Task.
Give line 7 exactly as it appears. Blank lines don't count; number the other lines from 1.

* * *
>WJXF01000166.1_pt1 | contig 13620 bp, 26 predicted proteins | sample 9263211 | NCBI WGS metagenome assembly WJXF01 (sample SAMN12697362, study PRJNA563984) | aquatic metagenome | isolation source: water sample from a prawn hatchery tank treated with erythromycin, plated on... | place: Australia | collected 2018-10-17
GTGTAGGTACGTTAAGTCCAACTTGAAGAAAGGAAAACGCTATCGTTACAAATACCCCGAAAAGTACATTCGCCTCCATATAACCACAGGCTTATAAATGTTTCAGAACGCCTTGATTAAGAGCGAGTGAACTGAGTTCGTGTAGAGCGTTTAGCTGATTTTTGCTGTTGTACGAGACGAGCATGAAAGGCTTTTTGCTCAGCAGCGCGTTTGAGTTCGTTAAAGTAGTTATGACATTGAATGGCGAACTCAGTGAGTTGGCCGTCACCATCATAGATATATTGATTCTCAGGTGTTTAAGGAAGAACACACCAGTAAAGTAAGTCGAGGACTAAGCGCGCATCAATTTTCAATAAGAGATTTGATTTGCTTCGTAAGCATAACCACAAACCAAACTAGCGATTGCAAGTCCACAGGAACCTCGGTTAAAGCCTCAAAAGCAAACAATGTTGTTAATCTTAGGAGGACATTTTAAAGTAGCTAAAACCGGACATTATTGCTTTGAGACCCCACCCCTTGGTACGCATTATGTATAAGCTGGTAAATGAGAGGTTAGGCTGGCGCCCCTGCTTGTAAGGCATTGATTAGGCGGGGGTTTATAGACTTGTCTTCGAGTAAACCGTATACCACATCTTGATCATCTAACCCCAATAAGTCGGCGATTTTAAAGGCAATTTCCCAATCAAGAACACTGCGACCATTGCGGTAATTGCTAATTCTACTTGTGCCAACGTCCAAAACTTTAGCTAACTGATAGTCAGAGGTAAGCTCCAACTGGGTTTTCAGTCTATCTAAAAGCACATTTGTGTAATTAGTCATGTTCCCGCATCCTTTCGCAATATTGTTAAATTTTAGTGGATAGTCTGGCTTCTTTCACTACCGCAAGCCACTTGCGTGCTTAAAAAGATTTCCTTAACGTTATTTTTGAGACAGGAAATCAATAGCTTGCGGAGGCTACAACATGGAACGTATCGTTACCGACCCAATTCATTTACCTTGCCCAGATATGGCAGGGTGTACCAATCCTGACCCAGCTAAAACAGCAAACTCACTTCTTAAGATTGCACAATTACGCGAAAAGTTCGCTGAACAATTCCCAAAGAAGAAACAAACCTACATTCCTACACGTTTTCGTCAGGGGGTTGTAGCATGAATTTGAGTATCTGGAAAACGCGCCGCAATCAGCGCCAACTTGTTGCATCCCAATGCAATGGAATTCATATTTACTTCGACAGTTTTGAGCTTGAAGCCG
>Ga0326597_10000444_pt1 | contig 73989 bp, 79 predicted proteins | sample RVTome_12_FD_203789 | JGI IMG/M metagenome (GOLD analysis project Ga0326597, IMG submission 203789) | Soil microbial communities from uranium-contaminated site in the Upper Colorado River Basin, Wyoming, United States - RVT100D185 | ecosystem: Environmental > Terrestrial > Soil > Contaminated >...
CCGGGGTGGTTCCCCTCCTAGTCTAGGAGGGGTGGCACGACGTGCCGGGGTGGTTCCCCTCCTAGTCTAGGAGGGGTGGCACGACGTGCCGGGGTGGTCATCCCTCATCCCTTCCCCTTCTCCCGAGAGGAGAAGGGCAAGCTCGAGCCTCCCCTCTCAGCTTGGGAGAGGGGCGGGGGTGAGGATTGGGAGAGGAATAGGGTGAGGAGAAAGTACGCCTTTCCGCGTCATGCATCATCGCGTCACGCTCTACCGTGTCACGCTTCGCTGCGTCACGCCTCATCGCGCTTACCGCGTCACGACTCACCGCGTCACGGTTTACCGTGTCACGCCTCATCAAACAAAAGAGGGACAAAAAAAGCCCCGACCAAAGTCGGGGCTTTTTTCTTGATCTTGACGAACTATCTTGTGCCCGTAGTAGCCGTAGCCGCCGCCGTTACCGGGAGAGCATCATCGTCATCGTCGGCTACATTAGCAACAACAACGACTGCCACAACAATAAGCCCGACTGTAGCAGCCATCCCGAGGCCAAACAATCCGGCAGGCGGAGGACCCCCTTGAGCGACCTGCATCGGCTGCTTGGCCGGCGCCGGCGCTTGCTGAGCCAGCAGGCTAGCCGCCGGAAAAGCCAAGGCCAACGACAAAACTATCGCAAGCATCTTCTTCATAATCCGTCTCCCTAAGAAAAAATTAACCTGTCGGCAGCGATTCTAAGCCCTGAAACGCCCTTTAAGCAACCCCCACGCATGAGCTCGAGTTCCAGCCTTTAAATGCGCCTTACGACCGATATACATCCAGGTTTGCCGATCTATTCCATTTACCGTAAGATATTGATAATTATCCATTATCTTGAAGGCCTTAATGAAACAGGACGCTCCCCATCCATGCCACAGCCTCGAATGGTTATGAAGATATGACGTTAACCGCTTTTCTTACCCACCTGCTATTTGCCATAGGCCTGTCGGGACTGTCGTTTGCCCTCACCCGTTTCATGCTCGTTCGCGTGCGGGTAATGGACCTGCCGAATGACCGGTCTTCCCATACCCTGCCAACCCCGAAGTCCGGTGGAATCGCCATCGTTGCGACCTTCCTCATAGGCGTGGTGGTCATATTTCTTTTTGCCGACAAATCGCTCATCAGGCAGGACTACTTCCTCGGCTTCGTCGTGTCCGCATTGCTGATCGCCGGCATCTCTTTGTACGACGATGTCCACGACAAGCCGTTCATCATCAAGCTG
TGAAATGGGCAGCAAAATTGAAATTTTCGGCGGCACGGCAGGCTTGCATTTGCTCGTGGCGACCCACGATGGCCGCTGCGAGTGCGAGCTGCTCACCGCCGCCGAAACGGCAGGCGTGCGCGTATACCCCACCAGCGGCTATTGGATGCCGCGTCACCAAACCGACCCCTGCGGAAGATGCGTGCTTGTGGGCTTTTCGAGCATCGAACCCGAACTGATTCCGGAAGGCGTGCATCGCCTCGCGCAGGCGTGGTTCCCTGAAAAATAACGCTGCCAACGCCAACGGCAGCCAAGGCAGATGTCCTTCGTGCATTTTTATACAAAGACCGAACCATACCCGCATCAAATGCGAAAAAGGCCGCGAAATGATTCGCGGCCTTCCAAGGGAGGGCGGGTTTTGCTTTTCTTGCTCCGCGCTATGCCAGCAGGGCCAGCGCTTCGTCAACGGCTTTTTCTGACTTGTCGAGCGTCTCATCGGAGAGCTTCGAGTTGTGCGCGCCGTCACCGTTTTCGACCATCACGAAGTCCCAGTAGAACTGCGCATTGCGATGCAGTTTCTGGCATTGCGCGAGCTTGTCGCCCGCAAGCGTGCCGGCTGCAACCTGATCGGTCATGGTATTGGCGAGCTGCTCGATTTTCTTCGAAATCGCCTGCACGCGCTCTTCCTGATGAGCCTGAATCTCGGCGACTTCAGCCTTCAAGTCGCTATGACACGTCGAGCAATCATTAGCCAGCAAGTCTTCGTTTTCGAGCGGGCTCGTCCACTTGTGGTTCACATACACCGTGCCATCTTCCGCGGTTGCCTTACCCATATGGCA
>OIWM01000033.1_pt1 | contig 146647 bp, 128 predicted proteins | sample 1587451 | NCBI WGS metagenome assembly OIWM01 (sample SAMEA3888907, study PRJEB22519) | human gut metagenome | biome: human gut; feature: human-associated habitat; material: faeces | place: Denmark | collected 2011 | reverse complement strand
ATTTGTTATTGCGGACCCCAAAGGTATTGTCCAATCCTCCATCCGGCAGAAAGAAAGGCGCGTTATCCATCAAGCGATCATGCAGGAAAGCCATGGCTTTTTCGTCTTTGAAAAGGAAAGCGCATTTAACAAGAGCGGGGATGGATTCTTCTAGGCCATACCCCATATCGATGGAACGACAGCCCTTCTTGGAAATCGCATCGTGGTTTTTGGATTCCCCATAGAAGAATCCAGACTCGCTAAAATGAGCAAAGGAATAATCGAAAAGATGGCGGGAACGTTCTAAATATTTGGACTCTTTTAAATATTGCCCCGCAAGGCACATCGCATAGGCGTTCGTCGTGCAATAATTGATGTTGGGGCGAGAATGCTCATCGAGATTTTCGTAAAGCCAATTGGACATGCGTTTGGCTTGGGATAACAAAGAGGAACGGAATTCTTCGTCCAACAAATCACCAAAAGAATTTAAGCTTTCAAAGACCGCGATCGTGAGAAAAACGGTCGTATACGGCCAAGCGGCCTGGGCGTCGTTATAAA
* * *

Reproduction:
ATTTGTTATTGCGGACCCCAAAGGTATTGTCCAATCCTCCATCCGGCAGAAAGAAAGGCGCGTTATCCATCAAGCGATCATGCAGGAAAGCCATGGCTTTTTCGTCTTTGAAAAGGAAAGCGCATTTAACAAGAGCGGGGATGGATTCTTCTAGGCCATACCCCATATCGATGGAACGACAGCCCTTCTTGGAAATCGCATCGTGGTTTTTGGATTCCCCATAGAAGAATCCAGACTCGCTAAAATGAGCAAAGGAATAATCGAAAAGATGGCGGGAACGTTCTAAATATTTGGACTCTTTTAAATATTGCCCCGCAAGGCACATCGCATAGGCGTTCGTCGTGCAATAATTGATGTTGGGGCGAGAATGCTCATCGAGATTTTCGTAAAGCCAATTGGACATGCGTTTGGCTTGGGATAACAAAGAGGAACGGAATTCTTCGTCCAACAAATCACCAAAAGAATTTAAGCTTTCAAAGACCGCGATCGTGAGAAAAACGGTCGTATACGGCCAAGCGGCCTGGGCGTCGTTATAAA